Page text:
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Neuroendocrinology. 2018;107(4):366-374. doi: 10.1159/000494293. Epub 2018 Oct 5.

Health-Related Quality of Life in Patients with Small Intestine Neuroendocrine Tumors.

Author information

1
Endocrinology, Abdominal Center, Helsinki University Hospital, University of Helsinki, Helsinki, Finland.
2
Department of Radiology, HUS Medical Imaging Centre, Helsinki University Hospital, University of Helsinki, Helsinki, Finland.
3
Department of Public Health, University of Helsinki, Helsinki, Finland.
4
Comprehensive Cancer Center, Helsinki University Hospital, University of Helsinki, Helsinki, Finland.
5
Group Administration, Helsinki University Hospital, University of Helsinki, Helsinki, Finland.
6
Department of Health and Social Management, Research Centre for Comparative Effectiveness and Patient Safety, University of Eastern Finland and Kuopio University Hospital, Kuopio, Finland.
7
Endocrine Surgery, Abdominal Center, Helsinki University Hospital, University of Helsinki, Helsinki, Finland.
8
Endocrinology, Abdominal Center, Helsinki University Hospital, University of Helsinki, Helsinki, Finlandcamilla.schalin-jantti@hus.fi.

Abstract

BACKGROUND:

The prevalence of small intestine neuroendocrine tumors (SI-NETs) is increasing. Disease progression is often slow and treatment options and long-term survival rates have improved, but little is known about health-related quality of life (HRQoL) in these patients.

OBJECTIVE:

To assess HRQoL and its predictors in SI-NET patients receiving contemporary treatments.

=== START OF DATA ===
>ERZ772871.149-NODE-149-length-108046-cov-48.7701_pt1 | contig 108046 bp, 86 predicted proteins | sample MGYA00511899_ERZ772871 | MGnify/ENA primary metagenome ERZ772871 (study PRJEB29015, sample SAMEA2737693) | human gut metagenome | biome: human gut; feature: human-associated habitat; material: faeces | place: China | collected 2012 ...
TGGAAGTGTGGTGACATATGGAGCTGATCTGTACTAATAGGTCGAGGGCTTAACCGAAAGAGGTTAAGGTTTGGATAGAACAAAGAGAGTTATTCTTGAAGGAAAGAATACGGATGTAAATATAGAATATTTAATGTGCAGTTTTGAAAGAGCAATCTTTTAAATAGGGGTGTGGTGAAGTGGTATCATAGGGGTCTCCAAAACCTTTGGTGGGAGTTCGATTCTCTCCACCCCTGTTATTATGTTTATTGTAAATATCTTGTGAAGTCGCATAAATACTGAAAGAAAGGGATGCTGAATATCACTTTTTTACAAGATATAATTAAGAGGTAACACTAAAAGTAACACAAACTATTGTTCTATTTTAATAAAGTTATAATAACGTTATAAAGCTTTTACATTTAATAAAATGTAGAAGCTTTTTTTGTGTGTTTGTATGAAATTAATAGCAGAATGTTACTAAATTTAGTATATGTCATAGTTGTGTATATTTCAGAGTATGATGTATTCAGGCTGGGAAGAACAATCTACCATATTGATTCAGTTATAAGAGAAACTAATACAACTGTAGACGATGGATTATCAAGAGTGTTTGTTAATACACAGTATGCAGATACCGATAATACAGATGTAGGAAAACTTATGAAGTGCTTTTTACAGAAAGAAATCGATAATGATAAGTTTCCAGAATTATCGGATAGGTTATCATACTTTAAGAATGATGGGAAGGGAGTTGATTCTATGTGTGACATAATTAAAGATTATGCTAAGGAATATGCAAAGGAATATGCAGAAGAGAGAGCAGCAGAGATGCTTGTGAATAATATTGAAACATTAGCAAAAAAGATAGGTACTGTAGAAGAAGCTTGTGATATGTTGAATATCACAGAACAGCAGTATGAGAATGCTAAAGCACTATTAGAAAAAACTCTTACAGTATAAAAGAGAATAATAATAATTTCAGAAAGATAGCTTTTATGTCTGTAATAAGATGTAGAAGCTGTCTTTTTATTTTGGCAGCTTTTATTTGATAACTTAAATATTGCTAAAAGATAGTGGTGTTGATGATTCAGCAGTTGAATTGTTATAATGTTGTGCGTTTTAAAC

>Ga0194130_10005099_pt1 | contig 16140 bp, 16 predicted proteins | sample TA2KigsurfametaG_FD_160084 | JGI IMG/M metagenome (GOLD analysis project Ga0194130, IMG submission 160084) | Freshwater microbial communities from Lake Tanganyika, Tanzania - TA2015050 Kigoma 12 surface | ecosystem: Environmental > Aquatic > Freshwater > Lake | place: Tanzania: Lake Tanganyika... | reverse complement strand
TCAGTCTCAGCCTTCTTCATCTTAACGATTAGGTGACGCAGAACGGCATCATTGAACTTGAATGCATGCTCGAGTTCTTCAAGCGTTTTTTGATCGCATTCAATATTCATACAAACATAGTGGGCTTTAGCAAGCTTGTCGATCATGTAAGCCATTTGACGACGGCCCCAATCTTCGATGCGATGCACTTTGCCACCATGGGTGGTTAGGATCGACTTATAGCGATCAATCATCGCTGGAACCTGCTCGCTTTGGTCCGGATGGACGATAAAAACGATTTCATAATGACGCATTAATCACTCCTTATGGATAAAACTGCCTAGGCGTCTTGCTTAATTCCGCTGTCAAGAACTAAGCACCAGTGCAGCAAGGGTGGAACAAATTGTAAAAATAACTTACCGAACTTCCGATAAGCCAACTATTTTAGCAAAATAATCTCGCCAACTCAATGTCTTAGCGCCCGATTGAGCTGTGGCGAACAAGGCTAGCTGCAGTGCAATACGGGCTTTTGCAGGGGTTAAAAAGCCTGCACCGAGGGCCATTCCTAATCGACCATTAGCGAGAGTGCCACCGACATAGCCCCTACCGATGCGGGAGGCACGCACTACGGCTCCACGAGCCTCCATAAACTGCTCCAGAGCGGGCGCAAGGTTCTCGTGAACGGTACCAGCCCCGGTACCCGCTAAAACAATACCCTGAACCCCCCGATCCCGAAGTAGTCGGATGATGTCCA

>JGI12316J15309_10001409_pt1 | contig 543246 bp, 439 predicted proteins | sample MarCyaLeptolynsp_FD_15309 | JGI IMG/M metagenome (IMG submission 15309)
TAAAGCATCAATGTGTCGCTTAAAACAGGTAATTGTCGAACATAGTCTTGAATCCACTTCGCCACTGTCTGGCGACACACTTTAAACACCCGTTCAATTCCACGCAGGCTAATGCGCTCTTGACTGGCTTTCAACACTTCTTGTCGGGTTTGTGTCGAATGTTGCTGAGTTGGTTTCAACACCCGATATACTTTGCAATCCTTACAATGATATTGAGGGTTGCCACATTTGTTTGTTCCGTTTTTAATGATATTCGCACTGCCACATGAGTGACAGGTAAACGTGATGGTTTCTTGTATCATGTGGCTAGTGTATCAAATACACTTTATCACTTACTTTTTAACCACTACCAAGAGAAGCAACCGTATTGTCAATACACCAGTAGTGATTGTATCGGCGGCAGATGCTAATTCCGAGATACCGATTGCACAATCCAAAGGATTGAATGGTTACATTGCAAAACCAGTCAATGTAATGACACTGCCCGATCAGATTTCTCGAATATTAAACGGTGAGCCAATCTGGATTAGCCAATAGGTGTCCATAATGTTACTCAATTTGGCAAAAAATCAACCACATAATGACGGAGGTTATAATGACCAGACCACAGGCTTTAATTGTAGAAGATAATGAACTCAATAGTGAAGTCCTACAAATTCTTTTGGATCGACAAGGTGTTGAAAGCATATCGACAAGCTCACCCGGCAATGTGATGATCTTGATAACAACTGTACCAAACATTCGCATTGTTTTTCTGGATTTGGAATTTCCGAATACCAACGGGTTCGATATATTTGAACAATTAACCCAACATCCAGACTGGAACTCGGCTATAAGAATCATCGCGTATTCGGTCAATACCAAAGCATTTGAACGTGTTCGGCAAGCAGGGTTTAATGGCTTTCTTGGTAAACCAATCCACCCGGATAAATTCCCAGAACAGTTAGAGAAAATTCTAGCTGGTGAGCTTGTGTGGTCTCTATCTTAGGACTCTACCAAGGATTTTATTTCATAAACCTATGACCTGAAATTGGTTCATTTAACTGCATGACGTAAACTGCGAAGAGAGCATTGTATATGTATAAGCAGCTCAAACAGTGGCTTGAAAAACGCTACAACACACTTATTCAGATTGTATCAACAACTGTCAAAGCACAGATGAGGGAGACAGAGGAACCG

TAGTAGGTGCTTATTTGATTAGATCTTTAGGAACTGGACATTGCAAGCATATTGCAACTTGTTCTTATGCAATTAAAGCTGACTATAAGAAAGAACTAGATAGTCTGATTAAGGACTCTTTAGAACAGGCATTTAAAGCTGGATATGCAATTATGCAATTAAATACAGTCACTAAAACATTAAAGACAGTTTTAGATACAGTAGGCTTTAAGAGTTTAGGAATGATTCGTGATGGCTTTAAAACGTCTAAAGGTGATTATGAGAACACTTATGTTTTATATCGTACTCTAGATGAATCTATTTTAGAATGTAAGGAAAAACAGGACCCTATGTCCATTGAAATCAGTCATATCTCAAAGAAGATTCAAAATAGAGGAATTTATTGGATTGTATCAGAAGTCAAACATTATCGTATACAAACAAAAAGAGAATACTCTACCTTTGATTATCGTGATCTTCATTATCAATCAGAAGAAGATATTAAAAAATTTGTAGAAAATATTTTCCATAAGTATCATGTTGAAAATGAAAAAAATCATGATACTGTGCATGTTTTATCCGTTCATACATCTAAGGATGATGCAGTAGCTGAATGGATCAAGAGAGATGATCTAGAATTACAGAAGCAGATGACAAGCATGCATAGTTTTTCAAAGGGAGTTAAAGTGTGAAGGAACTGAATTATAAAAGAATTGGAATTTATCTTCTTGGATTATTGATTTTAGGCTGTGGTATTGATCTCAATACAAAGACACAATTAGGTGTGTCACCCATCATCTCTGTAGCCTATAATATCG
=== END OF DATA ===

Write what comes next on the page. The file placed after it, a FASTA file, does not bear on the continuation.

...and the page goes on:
METHODS:

We measured HRQoL with 15D and SF-36 questionnaires in 134 SI-NET patients and compared the 15D results to those of an age- and gender-standardized sample of the general population (n = 1,153). In the patients, we studied the impact of treatments, Ki-67, liver metastases, circulating tumor markers, comorbidities, and/or socioeconomic factors on HRQoL with linear regression analysis.

RESULTS:

The mean disease duration of the patients was 81 (4-468) months, 91% had metastatic disease, and 79% received somatostatin analog treatment. Hepatic tumor load was 0% in 44.8%, < 10-25% in 44.0%, and > 25% in 11.2%, respectively. Mean fP-CgA and S-5HIAA concentrations were 15 (1.3-250) and 344 (24-7,470) nmol/L, respectively. Overall, HRQoL was significantly impaired in patients compared to controls (15D score 0.864 ± 0.105 vs. 0.905 ± 0.028, p < 0.001). SI-NET patients scored worse on 9 of 15 dimensions: sleep, excretion (i.e., bladder and bowel function), depression, distress, vitality, sexual activity (p < 0.001), breathing, usual activities, and discomfort and symptoms (p < 0.01-0.05). SF-36 scores were impaired and highly correlated with 15D scores (p < 0.001). HRQoL was impaired in patients with (n = 85) compared to patients without (n = 49) impaired excretion (0.828 vs. 0.933, p < 0.001). In the patient group, number of medications predicted impaired HRQoL.

CONCLUSIONS:

Despite contemporary treatments, SI-NET patients have severely impaired HRQoL, including diarrhea, sleep, depression, vitality, and sexual activity.

KEYWORDS:

5-Hydroxyindoleacetic acid; Carcinoid syndrome; Chromogranin A; Depression; Diarrhea; Health-related quality of life; Small intestine neuroendocrine tumor

PMID:
30293074
DOI:
10.1159/000494293

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